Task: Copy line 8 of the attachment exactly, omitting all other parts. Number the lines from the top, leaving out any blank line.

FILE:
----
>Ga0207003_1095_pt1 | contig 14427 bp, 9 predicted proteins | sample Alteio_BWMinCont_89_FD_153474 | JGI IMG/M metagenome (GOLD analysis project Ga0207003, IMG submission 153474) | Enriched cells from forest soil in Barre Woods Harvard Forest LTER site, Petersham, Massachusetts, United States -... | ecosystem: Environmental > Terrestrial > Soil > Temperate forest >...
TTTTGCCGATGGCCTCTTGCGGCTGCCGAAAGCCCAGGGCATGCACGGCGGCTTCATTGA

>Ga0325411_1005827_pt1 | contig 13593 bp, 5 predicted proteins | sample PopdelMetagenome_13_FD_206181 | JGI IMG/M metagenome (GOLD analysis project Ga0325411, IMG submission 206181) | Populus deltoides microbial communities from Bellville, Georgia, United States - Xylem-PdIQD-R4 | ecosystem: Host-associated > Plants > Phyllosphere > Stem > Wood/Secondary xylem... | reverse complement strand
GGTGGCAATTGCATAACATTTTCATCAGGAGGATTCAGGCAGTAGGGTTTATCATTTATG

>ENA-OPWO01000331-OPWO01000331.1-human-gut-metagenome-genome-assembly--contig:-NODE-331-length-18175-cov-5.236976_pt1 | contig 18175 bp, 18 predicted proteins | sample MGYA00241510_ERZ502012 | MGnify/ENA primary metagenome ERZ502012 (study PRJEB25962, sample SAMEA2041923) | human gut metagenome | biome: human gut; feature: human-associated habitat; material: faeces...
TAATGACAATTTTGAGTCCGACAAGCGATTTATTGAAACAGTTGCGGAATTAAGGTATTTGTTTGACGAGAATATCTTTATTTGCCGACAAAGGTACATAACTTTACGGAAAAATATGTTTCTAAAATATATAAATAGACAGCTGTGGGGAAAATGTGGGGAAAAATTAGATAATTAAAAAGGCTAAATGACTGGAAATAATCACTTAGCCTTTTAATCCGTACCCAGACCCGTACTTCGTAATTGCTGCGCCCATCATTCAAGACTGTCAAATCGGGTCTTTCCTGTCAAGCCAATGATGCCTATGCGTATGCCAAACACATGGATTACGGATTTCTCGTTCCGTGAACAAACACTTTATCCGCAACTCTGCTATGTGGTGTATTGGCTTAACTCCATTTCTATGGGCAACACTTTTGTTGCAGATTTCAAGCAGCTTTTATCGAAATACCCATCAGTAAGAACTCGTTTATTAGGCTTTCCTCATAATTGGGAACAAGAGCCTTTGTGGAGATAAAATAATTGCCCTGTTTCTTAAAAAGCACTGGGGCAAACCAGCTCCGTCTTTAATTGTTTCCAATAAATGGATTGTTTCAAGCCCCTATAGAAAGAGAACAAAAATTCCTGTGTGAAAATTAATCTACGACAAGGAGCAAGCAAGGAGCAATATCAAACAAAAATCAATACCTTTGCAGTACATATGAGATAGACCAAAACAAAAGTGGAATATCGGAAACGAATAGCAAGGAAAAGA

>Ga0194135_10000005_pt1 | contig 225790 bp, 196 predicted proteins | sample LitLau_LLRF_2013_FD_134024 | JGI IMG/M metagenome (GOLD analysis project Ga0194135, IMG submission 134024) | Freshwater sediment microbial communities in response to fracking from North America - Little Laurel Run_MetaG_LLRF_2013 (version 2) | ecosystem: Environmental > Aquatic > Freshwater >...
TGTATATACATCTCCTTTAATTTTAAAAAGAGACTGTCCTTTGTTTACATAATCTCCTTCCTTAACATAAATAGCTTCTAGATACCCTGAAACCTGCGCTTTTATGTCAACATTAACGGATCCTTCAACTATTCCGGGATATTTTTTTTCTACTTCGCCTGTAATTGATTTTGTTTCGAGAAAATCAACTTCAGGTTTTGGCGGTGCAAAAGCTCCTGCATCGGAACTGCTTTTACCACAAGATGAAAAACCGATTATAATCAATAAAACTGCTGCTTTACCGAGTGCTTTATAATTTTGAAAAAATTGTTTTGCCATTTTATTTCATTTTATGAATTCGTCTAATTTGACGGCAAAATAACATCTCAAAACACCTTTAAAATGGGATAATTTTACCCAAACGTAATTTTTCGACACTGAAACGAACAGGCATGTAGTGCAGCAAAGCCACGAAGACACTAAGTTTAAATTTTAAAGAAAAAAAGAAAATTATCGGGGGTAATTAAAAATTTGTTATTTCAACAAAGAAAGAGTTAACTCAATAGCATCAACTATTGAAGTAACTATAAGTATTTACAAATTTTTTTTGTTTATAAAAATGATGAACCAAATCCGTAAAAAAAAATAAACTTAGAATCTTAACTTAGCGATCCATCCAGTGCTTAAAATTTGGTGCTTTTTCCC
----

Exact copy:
TGTATATACATCTCCTTTAATTTTAAAAAGAGACTGTCCTTTGTTTACATAATCTCCTTCCTTAACATAAATAGCTTCTAGATACCCTGAAACCTGCGCTTTTATGTCAACATTAACGGATCCTTCAACTATTCCGGGATATTTTTTTTCTACTTCGCCTGTAATTGATTTTGTTTCGAGAAAATCAACTTCAGGTTTTGGCGGTGCAAAAGCTCCTGCATCGGAACTGCTTTTACCACAAGATGAAAAACCGATTATAATCAATAAAACTGCTGCTTTACCGAGTGCTTTATAATTTTGAAAAAATTGTTTTGCCATTTTATTTCATTTTATGAATTCGTCTAATTTGACGGCAAAATAACATCTCAAAACACCTTTAAAATGGGATAATTTTACCCAAACGTAATTTTTCGACACTGAAACGAACAGGCATGTAGTGCAGCAAAGCCACGAAGACACTAAGTTTAAATTTTAAAGAAAAAAAGAAAATTATCGGGGGTAATTAAAAATTTGTTATTTCAACAAAGAAAGAGTTAACTCAATAGCATCAACTATTGAAGTAACTATAAGTATTTACAAATTTTTTTTGTTTATAAAAATGATGAACCAAATCCGTAAAAAAAAATAAACTTAGAATCTTAACTTAGCGATCCATCCAGTGCTTAAAATTTGGTGCTTTTTCCC